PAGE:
What is an operating agreement for a limited liability company? An operating agreement defines the rights and obligations of the members, governors, and managers (or officers) in a limited liability company. It’s probably the most important document for your limited liability company. While the articles of organization supersede the operating agreement, the articles are a public document and usually contain little substance. The operating agreement, on the other hand, dictates pretty much every aspect of the LLC.
The operating agreement usually dictates how the limited liability company is managed. An LLC is a very versatile type of business organization. It has three basic options for management: (1) member-managed; (2) board-managed; and (3) manager-managed. Depending on the wishes of the members, the operating agreement’s rules regarding management can range to very simple to very complex.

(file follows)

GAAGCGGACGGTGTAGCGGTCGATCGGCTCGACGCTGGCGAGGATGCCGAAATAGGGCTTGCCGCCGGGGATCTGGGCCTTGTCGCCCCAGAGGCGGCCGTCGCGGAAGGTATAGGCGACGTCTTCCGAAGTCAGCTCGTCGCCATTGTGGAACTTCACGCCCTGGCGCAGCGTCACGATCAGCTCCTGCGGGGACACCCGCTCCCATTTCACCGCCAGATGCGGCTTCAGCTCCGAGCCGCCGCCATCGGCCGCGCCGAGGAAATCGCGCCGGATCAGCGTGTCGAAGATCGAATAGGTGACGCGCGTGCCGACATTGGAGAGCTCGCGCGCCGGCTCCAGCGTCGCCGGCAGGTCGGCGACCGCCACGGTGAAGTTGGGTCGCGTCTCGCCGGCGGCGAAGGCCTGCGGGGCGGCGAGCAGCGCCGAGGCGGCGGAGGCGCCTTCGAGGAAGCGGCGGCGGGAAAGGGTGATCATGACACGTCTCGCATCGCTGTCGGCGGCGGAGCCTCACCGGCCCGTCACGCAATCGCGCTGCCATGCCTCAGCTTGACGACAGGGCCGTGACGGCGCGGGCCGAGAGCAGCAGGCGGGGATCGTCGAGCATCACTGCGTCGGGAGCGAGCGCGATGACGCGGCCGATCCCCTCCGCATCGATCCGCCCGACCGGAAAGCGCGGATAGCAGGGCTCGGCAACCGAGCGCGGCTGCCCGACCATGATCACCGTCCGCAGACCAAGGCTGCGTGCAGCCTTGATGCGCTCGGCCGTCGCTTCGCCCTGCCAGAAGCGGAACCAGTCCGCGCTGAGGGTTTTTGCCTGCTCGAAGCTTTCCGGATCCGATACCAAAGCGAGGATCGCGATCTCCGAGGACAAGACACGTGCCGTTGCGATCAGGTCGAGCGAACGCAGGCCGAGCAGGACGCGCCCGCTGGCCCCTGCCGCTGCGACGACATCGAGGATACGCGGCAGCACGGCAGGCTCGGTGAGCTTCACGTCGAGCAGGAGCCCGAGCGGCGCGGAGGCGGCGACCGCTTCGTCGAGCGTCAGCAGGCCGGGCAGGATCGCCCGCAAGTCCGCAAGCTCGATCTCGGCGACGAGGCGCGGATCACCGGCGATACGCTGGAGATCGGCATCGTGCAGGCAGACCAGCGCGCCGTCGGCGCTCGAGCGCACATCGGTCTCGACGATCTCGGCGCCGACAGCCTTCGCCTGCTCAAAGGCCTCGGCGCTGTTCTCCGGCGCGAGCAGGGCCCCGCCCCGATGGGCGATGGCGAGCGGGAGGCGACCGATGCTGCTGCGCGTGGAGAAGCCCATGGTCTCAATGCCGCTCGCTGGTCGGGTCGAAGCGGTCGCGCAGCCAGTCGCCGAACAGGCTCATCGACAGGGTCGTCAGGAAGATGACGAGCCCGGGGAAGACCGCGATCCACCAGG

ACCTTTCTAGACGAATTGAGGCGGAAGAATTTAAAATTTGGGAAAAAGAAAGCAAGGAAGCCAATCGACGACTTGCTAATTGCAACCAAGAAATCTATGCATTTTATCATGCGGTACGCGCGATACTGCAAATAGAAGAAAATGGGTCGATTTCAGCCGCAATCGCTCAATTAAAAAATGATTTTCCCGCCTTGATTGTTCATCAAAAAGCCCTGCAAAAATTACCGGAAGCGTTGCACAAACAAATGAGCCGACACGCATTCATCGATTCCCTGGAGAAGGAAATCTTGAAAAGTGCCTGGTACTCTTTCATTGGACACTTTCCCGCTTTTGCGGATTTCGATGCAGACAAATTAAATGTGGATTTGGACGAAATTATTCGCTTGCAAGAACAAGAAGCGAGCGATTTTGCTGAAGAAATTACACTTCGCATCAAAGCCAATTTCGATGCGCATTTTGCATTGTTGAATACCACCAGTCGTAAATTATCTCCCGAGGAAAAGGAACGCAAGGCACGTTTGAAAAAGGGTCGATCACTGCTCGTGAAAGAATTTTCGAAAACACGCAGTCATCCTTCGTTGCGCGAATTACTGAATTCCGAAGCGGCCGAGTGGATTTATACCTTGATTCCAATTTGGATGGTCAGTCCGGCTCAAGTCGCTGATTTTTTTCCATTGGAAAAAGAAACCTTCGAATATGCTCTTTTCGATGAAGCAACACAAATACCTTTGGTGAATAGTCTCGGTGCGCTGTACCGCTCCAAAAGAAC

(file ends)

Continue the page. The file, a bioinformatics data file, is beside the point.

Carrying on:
The operating agreement usually contains a buy-sell agreement. A buy-sell agreement defines the rights and obligations of the members in the event of death, disability, separation of employment, divorce, bankruptcy, and other triggering events. The buy-sell agreement is about assurances. It gives the members assurances they will do business with people of their choosing. It also gives assurances there will be a buyer in the event of death or disability. The operating agreement may include provisions funding the eventual sale, as well. This might be done with life insurance or permanent disability insurance.
The operating agreement usually defines the members’ rights and obligations to each other. By default, members may owe fiduciary duties to one another. The operating agreement can alter those rights and obligations.
The operating agreement usually defines the members’ rights and obligations with respect to the company’s operations. For example, the operating agreement can dictate under what circumstances the members may make a distribution, make a loan, or make a capital call.
If you need assistance with your limited liability company, please contact our Business Law Team. We’d be happy to help.